Many diseases, including cirrhosis and hepatitis, can lead to liver failure. More than 17,000 Americans suffering from these diseases are now waiting for liver transplants, but significantly fewer livers are available. To help address that shortage, researchers at MIT, Rockefeller University, and Boston University have developed a new way to engineer liver tissue, by organising tiny subunits that contain three types of cells embedded into a biodegradable tissue scaffold.
In a study of mice with damaged livers, the researchers found that after being implanted in the abdomen, the tiny structures expanded 50-fold and were able to perform normal liver tissue functions.
“There are just not enough organs to go around. Our goal is that one day we could use this technology to increase the number of transplants that are done for patients, which right now is very limited,” says Sangeeta Bhatia, the John and Dorothy Wilson Professor of Health Sciences and Technology and Electrical Engineering and Computer Science and a member of MIT’s Koch Institute for Integrative Cancer Research and Institute for Medical Engineering and Science.
These engineered livers could also help the millions of people who suffer from chronic liver disease but don’t qualify for a liver transplant, says Bhatia, the senior author of the study, which appears in Science Translational Medicine.
“These patients never really are transplant candidates, but they suffer from liver disease, and they live with it their whole lives. In that population you could imagine augmenting their liver function with a small engineered liver, which is an idea we’re pretty excited about,” she says. The paper’s lead author is Kelly Stevens, a former Koch Institute postdoc.
The new implantable liver builds on previous work by Bhatia’s lab. In 2011, she developed an engineered tissue scaffold, about the size and shape of a contact lens, that could be implanted into the abdomen of a mouse. There, the liver cells would integrate with the mouse’s circulatory system, allowing it to receive a blood supply and begin performing normal liver functions.
However, those implants contained fewer than 1 million hepatocytes (the cells that perform most of the liver’s critical functions). A healthy human liver has about 100 billion hepatocytes, and Bhatia believes that at least 10 to 30% of that number would be necessary to help most patients.
To boost their hepatocyte population, the researchers decided to take advantage of a key trait of liver cells, which is that they can multiply to generate new liver tissue. “The liver is one of the only organs that can regenerate, and it’s the mature cells that divide, without an intermediate stem cell. That’s extraordinary,” Bhatia says.
Working with Christopher Chen, a professor of biomedical engineering at Boston University, Bhatia’s team designed microfabricated structures that incorporate spherical “organoids” made of hepatocytes and fibroblasts, as well as cords of endothelial cells, which are the building blocks of blood vessels. These two types of structures are organised into patterns and embedded into fibrin, a tough protein normally involved in blood clotting.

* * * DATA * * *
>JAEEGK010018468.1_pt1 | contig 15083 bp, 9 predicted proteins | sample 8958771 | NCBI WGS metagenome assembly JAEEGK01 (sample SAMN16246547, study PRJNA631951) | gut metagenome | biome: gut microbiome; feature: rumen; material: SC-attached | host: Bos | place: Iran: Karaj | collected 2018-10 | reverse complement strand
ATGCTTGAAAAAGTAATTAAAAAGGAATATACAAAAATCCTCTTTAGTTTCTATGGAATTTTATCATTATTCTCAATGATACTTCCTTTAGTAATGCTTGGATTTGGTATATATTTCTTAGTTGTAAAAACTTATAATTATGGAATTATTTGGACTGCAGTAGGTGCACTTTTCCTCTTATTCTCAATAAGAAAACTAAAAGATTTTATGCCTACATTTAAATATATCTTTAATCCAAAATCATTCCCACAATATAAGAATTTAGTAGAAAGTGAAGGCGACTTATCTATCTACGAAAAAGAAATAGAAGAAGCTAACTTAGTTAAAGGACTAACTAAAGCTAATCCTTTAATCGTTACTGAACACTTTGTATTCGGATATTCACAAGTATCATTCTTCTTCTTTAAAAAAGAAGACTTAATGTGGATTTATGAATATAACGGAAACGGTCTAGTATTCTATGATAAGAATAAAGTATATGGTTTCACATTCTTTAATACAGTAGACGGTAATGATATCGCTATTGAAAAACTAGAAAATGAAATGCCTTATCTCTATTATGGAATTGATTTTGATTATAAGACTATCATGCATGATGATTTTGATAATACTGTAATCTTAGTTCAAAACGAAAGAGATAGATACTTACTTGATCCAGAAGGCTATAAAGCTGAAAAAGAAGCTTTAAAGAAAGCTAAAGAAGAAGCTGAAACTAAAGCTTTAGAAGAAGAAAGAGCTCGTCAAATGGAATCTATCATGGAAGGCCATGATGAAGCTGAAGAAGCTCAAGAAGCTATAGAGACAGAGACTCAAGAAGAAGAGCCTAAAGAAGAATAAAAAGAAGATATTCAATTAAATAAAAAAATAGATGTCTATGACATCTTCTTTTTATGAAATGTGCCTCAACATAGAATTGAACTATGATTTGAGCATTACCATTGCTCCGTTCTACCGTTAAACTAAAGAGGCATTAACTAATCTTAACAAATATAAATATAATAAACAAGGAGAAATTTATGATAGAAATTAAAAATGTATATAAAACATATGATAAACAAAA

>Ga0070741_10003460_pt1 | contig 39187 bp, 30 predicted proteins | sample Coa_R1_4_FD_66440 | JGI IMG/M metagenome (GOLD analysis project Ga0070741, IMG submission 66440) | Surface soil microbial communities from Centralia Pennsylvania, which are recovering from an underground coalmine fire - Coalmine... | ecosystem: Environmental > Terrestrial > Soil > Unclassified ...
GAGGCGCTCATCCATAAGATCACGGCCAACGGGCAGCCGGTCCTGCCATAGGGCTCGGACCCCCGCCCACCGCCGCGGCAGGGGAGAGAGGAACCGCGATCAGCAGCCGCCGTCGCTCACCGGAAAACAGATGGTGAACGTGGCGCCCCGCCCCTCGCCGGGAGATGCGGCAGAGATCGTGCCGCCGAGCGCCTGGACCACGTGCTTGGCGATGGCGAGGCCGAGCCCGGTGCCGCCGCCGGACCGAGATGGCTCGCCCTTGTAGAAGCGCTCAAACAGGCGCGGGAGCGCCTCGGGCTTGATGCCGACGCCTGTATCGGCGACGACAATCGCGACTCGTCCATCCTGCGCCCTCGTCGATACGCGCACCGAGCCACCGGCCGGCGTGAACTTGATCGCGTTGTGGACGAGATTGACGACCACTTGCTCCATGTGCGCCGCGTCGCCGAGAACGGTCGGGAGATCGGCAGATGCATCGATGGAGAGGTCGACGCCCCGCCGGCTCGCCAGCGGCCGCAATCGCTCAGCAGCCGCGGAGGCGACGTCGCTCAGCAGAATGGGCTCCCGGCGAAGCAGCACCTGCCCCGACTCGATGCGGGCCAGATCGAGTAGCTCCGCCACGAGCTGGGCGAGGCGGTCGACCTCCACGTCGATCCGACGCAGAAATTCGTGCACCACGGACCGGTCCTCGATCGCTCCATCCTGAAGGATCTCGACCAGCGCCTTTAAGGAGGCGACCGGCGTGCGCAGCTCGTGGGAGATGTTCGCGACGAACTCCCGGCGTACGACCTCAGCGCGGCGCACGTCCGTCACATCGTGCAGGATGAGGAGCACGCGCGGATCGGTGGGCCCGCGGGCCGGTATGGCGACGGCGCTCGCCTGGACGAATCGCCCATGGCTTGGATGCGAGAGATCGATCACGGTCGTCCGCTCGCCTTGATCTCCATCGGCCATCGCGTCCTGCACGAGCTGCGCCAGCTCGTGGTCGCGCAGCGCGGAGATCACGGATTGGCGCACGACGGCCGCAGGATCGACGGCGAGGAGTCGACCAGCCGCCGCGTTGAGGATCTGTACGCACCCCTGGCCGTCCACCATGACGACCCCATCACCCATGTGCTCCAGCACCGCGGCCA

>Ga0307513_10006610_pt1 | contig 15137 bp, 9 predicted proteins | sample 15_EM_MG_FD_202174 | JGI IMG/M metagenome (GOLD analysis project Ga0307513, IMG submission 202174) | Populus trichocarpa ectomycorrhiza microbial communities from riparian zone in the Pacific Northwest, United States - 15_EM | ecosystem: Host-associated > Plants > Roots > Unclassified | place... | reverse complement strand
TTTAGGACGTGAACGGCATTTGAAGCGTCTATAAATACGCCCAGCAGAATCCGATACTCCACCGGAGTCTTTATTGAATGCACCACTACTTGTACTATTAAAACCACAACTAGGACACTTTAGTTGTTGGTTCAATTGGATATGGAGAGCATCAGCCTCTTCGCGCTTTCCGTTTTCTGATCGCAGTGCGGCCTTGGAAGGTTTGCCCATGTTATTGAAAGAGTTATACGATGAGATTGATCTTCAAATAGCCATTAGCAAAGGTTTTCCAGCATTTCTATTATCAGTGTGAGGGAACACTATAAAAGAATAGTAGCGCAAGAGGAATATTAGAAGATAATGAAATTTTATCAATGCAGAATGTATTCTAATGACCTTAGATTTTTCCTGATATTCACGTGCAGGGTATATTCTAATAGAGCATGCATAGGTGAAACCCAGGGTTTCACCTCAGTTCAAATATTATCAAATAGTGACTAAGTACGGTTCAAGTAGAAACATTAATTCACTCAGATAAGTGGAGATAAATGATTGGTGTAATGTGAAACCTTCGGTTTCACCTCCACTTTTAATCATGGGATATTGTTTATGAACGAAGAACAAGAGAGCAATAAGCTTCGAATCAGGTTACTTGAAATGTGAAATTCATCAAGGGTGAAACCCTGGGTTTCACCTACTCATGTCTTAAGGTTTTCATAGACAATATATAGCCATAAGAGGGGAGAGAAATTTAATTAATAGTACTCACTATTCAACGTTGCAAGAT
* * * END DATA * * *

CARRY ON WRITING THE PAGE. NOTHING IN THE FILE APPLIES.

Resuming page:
Once the constructs are implanted into a mouse, they receive regenerative signals from the surrounding environment. These signals, which include growth factors, enzymes, and molecules, are naturally produced when liver damage occurs. These signals stimulate the endothelial cells to form blood vessels and to release factors that stimulate hepatocyte proliferation, resulting in 50-fold expansion of the original tissue.
“The idea is that it’s the seed of an organ, and you organise it in a way that it can be responsive to these regenerative signals, but it’s a minimal unit of what you eventually want to end up with,” Bhatia says. “What’s really exciting about this is that the architecture of the tissue that emerges looks a lot like the liver architecture in the body.”
In this case, the researchers worked with Charles Rice, a virology professor at Rockefeller University, to implant the tissue into mice with a genetic liver disorder called tyrosinemia.
When treated with a repair-inducing drug, the livers of these mice begin produce regenerative signals, and the researchers expect that patients receiving the transplants would produce similar signals. They are also looking into the possibility of embedding the implant with additional regeneration-promoting chemicals that they discovered in 2013.
The liver performs hundreds of functions for the body, most of which are related to regulation of metabolism, detoxification of harmful substances, and bile production. Tests of the implanted human livers showed that examples of all of these functions were occurring normally in the host mice.
“This work is very innovative,” says Inder Verma, a professor of molecular biology at the Salk Institute, who was not involved in the research. “The use of primary hepatocytes, endothelial cells, and stromal cells, leading to a 50-fold increase, is impressive and could pave the way for the growth of other organoids currently being employed by other labs.”
Intriguingly, the researchers also found that after implantation, the tissue began forming tiny precursors to bile ducts, which they had not designed. “The next step for us is to find out how they got there, whether we can make it happen faster and in a more organised way, and whether they’re functional,” Bhatia says.
The researchers are also exploring the best source of cells for these implants. Currently they are using liver cells from human organs that can’t be transplanted because they were on ice for too long after being removed from the donor or had some unusual anatomy.
Other possibilities include using liver cells taken from the patient who will be receiving the tissue, which would avoid the need for immunosuppressive drugs, or using liver cells generated from induced pluripotent stem cells.